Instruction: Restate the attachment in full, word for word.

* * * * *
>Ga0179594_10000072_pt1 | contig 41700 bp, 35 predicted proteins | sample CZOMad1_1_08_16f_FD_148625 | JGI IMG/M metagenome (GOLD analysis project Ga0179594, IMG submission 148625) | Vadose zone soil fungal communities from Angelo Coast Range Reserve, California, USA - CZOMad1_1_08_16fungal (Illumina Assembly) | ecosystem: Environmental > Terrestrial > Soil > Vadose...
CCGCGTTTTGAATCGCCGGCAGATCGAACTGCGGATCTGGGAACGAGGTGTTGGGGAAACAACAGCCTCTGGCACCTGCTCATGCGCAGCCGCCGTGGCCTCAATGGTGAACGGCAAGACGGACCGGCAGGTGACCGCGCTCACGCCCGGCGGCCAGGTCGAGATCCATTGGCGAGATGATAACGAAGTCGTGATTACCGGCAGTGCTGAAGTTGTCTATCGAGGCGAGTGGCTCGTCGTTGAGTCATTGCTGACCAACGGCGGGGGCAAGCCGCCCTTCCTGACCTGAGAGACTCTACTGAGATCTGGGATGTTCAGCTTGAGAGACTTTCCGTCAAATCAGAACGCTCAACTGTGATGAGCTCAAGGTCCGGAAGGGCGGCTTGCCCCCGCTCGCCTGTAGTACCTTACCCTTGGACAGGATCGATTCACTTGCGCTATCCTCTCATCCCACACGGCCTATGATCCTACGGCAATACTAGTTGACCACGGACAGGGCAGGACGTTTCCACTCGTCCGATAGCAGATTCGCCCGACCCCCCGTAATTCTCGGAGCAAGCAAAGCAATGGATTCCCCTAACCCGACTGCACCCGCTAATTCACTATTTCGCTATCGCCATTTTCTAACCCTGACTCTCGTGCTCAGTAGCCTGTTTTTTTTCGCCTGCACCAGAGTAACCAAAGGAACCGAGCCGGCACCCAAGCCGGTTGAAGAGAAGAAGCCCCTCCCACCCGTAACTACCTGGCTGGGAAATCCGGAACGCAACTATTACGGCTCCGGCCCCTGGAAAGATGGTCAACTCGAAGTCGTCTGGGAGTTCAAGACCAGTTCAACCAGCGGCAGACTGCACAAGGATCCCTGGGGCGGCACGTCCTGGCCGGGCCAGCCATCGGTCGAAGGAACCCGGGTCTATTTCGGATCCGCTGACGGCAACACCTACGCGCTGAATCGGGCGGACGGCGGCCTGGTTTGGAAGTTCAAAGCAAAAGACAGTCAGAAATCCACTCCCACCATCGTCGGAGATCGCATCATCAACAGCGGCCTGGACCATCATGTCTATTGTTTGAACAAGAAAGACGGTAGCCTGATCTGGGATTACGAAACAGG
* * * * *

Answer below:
>Ga0179594_10000072_pt1 | contig 41700 bp, 35 predicted proteins | sample CZOMad1_1_08_16f_FD_148625 | JGI IMG/M metagenome (GOLD analysis project Ga0179594, IMG submission 148625) | Vadose zone soil fungal communities from Angelo Coast Range Reserve, California, USA - CZOMad1_1_08_16fungal (Illumina Assembly) | ecosystem: Environmental > Terrestrial > Soil > Vadose...
CCGCGTTTTGAATCGCCGGCAGATCGAACTGCGGATCTGGGAACGAGGTGTTGGGGAAACAACAGCCTCTGGCACCTGCTCATGCGCAGCCGCCGTGGCCTCAATGGTGAACGGCAAGACGGACCGGCAGGTGACCGCGCTCACGCCCGGCGGCCAGGTCGAGATCCATTGGCGAGATGATAACGAAGTCGTGATTACCGGCAGTGCTGAAGTTGTCTATCGAGGCGAGTGGCTCGTCGTTGAGTCATTGCTGACCAACGGCGGGGGCAAGCCGCCCTTCCTGACCTGAGAGACTCTACTGAGATCTGGGATGTTCAGCTTGAGAGACTTTCCGTCAAATCAGAACGCTCAACTGTGATGAGCTCAAGGTCCGGAAGGGCGGCTTGCCCCCGCTCGCCTGTAGTACCTTACCCTTGGACAGGATCGATTCACTTGCGCTATCCTCTCATCCCACACGGCCTATGATCCTACGGCAATACTAGTTGACCACGGACAGGGCAGGACGTTTCCACTCGTCCGATAGCAGATTCGCCCGACCCCCCGTAATTCTCGGAGCAAGCAAAGCAATGGATTCCCCTAACCCGACTGCACCCGCTAATTCACTATTTCGCTATCGCCATTTTCTAACCCTGACTCTCGTGCTCAGTAGCCTGTTTTTTTTCGCCTGCACCAGAGTAACCAAAGGAACCGAGCCGGCACCCAAGCCGGTTGAAGAGAAGAAGCCCCTCCCACCCGTAACTACCTGGCTGGGAAATCCGGAACGCAACTATTACGGCTCCGGCCCCTGGAAAGATGGTCAACTCGAAGTCGTCTGGGAGTTCAAGACCAGTTCAACCAGCGGCAGACTGCACAAGGATCCCTGGGGCGGCACGTCCTGGCCGGGCCAGCCATCGGTCGAAGGAACCCGGGTCTATTTCGGATCCGCTGACGGCAACACCTACGCGCTGAATCGGGCGGACGGCGGCCTGGTTTGGAAGTTCAAAGCAAAAGACAGTCAGAAATCCACTCCCACCATCGTCGGAGATCGCATCATCAACAGCGGCCTGGACCATCATGTCTATTGTTTGAACAAGAAAGACGGTAGCCTGATCTGGGATTACGAAACAGG